United States
                      Environmental Protection
                  EPA- 820-F-13-019
                                                                  August 2013
          Human Health Benchmarks for Pesticides -
                                   2013 Update
EPA has updated its Human Health Benchmarks
for Pesticides (HHBPs) in drinking water to
reflect the latest scientific information. HHBPs
are levels of certain pesticides in water at or
below which adverse health effects are not
anticipated from one-day or lifetime exposures.

A total of 363 HHBPs are now available for
pesticides that are currently registered for use on
food crops. The benchmarks are for pesticides
for which the agency has not issued a drinking
water health advisory or set an enforceable
federal drinking water standard.

EPA first developed the human health
benchmarks for pesticides in 2012 to enable
states, tribes, water systems, public and other
stakeholders to better determine whether the
detection of a pesticide in drinking water or
source waters for drinking water may indicate a
potential health risk. The human health
benchmarks for pesticides were developed with
the same methods used by the Agency to
calculate health advisories for drinking water
and are based on data that were peer-reviewed in
EPA's pesticide registration process.

In this update, EPA is adding 11 new
benchmarks for a total of 363 HHBPs. In
addition, EPA has revised 10 of the HHBPs
published in 2012 to reflect new scientific
information. This update also includes cancer
effect benchmarks for 40 pesticides. It should be
noted that the data supporting these benchmarks
have been previously published in EPA pesticide
risk assessments available on the web at
http://www.epa. gov/pesticides/hhbp.
In March 2010 EPA announced a drinking
water strategy that outlined four principles to
expand public health protection. One of these
principles is to use the authority of multiple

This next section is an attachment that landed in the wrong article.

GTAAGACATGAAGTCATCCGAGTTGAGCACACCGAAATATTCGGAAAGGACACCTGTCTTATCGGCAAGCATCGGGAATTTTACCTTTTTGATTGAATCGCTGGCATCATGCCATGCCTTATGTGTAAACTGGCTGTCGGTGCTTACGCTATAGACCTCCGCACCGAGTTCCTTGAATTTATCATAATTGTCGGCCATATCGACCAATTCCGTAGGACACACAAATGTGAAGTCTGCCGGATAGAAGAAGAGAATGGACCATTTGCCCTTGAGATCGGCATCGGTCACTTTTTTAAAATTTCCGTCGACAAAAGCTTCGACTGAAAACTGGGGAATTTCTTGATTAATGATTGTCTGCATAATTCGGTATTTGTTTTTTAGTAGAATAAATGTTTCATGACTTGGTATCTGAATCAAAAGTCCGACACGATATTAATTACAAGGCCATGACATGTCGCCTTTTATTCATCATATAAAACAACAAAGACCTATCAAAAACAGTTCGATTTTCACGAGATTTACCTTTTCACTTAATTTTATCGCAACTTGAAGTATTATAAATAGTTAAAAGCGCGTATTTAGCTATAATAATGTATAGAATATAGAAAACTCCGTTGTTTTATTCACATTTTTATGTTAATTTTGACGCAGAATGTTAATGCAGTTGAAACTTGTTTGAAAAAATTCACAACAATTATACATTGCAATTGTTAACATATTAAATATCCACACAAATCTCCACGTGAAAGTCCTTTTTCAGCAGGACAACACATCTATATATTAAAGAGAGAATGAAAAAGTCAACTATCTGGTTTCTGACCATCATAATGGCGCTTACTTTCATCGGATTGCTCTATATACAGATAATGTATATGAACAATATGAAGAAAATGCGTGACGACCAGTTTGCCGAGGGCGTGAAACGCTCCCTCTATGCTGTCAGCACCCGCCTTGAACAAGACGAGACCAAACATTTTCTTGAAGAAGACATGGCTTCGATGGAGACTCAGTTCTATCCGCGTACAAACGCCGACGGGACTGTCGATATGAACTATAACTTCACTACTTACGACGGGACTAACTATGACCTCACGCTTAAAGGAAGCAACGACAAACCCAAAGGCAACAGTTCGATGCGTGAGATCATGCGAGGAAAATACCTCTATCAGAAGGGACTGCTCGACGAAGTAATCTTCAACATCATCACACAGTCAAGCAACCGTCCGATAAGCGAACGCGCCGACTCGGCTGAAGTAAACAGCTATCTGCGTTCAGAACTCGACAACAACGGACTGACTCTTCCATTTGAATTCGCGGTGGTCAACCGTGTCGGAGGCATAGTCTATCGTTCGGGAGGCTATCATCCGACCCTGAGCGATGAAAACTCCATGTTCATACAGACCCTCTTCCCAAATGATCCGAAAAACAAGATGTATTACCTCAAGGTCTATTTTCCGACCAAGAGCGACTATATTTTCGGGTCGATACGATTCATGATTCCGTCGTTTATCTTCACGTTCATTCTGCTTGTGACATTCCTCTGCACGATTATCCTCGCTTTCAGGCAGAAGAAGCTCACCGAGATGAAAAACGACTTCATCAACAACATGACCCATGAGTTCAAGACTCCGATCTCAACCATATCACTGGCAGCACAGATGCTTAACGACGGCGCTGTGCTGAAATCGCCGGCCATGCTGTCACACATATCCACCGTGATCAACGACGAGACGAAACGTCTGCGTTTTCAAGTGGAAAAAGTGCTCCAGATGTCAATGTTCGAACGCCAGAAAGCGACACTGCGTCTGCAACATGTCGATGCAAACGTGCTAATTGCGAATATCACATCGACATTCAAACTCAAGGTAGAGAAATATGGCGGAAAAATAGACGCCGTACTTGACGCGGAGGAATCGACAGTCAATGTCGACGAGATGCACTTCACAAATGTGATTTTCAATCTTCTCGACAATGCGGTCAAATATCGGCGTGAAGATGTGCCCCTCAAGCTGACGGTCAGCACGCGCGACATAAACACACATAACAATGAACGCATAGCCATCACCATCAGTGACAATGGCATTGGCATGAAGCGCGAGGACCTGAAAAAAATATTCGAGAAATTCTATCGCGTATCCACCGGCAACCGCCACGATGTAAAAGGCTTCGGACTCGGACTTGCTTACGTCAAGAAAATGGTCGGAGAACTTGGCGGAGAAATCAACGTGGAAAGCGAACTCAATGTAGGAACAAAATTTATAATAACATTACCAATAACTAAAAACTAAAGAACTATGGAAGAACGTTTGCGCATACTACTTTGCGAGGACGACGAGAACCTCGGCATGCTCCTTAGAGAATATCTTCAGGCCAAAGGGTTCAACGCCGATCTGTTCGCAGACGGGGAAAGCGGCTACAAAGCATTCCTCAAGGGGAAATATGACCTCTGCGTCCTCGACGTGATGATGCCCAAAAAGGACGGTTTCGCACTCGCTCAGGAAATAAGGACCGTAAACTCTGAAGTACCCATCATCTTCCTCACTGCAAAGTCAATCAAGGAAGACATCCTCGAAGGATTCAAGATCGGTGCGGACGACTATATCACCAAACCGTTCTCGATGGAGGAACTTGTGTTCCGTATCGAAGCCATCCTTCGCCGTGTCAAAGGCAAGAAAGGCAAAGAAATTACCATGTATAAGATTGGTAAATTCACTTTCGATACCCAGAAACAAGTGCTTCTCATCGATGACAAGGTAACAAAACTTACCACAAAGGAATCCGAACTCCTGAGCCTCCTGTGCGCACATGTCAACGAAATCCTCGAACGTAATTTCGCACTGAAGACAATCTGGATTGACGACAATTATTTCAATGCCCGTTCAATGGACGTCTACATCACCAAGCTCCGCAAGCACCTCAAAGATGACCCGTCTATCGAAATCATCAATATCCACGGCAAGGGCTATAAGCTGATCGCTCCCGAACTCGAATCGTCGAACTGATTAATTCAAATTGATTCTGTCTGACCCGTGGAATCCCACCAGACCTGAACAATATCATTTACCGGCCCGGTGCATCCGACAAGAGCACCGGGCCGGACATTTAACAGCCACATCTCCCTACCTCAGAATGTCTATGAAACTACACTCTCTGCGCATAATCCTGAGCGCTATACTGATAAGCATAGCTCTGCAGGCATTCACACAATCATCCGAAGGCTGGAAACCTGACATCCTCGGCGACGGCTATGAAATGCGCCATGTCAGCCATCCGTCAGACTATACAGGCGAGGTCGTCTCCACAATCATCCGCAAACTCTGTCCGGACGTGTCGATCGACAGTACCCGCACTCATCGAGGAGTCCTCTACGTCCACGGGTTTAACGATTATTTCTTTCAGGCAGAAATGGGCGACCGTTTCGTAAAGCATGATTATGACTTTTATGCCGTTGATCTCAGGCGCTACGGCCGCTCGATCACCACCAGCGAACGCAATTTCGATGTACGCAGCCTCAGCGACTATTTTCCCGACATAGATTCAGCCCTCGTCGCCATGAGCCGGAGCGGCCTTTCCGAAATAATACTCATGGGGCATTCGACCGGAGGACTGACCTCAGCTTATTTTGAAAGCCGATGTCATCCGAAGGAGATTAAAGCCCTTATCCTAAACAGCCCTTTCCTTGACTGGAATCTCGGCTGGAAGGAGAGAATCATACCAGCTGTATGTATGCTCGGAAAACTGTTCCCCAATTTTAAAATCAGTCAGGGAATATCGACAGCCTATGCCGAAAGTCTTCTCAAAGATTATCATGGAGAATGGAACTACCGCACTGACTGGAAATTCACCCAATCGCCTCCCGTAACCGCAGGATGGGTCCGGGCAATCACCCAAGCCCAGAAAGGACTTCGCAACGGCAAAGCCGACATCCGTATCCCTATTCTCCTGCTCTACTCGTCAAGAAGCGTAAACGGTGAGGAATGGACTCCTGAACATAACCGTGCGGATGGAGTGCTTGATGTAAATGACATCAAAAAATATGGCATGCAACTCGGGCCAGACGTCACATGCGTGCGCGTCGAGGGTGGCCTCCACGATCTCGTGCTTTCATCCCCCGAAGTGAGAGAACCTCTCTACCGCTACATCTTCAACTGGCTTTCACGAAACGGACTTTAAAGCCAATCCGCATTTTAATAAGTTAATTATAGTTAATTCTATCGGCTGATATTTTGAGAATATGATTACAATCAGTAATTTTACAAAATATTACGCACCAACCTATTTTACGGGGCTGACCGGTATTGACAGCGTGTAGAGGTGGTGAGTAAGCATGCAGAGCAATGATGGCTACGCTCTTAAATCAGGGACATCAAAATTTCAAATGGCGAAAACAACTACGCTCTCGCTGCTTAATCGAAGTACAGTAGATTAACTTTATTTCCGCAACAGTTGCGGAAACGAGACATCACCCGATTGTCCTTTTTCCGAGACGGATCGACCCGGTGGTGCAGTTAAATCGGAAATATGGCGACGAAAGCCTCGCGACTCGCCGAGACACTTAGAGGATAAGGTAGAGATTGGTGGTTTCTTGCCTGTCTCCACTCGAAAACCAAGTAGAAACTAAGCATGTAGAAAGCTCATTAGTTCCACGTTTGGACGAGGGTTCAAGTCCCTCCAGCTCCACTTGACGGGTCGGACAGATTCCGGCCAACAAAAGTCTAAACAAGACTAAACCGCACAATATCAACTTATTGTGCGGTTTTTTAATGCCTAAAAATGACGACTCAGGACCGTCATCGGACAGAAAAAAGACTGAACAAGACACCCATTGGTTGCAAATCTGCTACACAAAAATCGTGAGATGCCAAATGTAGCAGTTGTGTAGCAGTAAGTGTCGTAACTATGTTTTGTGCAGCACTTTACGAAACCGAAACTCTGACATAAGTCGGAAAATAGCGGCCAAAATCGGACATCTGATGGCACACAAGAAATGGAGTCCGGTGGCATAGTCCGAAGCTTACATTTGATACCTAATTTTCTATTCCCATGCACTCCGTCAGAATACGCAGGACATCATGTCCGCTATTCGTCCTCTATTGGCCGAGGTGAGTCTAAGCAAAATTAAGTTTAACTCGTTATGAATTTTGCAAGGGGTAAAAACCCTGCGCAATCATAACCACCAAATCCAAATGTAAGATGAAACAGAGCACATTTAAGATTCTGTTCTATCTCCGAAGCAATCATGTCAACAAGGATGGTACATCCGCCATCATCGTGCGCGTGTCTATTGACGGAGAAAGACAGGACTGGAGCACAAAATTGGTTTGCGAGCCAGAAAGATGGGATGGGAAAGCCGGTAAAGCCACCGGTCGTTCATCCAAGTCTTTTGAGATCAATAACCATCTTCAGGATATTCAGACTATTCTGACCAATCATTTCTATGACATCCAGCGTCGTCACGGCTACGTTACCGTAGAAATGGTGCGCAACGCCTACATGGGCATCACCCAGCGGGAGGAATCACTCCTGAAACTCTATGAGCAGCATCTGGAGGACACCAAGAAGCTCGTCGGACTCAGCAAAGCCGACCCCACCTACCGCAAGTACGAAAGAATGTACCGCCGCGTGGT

statutes to more effectively protect drinking
water, by sharing data collected under different
statutes. EPA derived the HHBPs by applying
the health effects data from pesticide
registrations under the Federal Insecticide,
Fungicide, and Rodenticide Act and tolerances
under the Federal Food, Drug, and Cosmetic Act
as amended by the Food Quality Protection Act,
to the typical methods used for developing
drinking water health advisories under the Safe
Drinking Water Act.

EPA is providing the HHBPs for informational
purposes for use by states, water systems and the
public to help understand monitoring data for
pesticides that have no drinking water standards
or health advisories. Drinking water systems can
also use them as reference values to respond to
customer inquiries if pesticides are detected
through monitoring.

Development of Human Health Benchmarks
for Pesticides in Drinking Water

The 2013 HHBPs were derived for non-cancer
and cancer health endpoints. They include
mainly active ingredients at this time, and thus
inert compounds used in pesticide formulations
are not included.

For non-cancer effects, the HHBPs were
established for acute and chronic effects. EPA
used the acute and chronic reference doses
(RfDs) established for the most sensitive life
stage/population. EPA applied standard drinking
water exposure assumptions that are used in
calculating health advisories.

For the acute HHBPs, the entire exposure is
assumed to occur from drinking water
For the chronic HHBPs, EPA applied a default
relative drinking water source contribution of 20

percent, assuming additional exposure may arise        estimation, contact Brenda May at
from other sources, like food, air or dermal  

The acute and chronic HHBPs do not include
safety factors in the RfD that are attributed to
residual uncertainty with regard to exposure or
pre/post natal toxicity as mandated by the Food
Quality Protection Act. These safety factors are
not part of the standard methodology used for
calculating health advisories under the Safe
Drinking Water Act.
For cancer effects
Cancer effects benchmarks were calculated for
40 pesticides using cancer slope factors,
standard drinking water exposure assumptions,
and a risk range of one in one-million to one in
ten-thousand. A cancer slope factor is the
toxicity value for evaluating the probability of
an individual developing cancer from exposure
to contaminant levels over a lifetime.

Most pesticides that have cancer effects do not
have cancer slope factors (e.g., threshold type
carcinogens or those chemicals for which a
mode of action has been established and
accepted by the Agency). In cases where a
cancer slope factor is not calculated, the chronic
(non-cancer) HHBPs are considered protective
of cancer health effects.

How to  View the HHBPs and Supporting
To view the table of HHBPs and supporting
information, online go to:

Current EPA health advisories and enforceable
drinking water standards for other pesticides can
be viewed at:

For More Information
For information regarding derivation of
HHBPs, contact Santhini Ramasamy at

For information regarding the documentation for
deriving the reference doses or cancer risk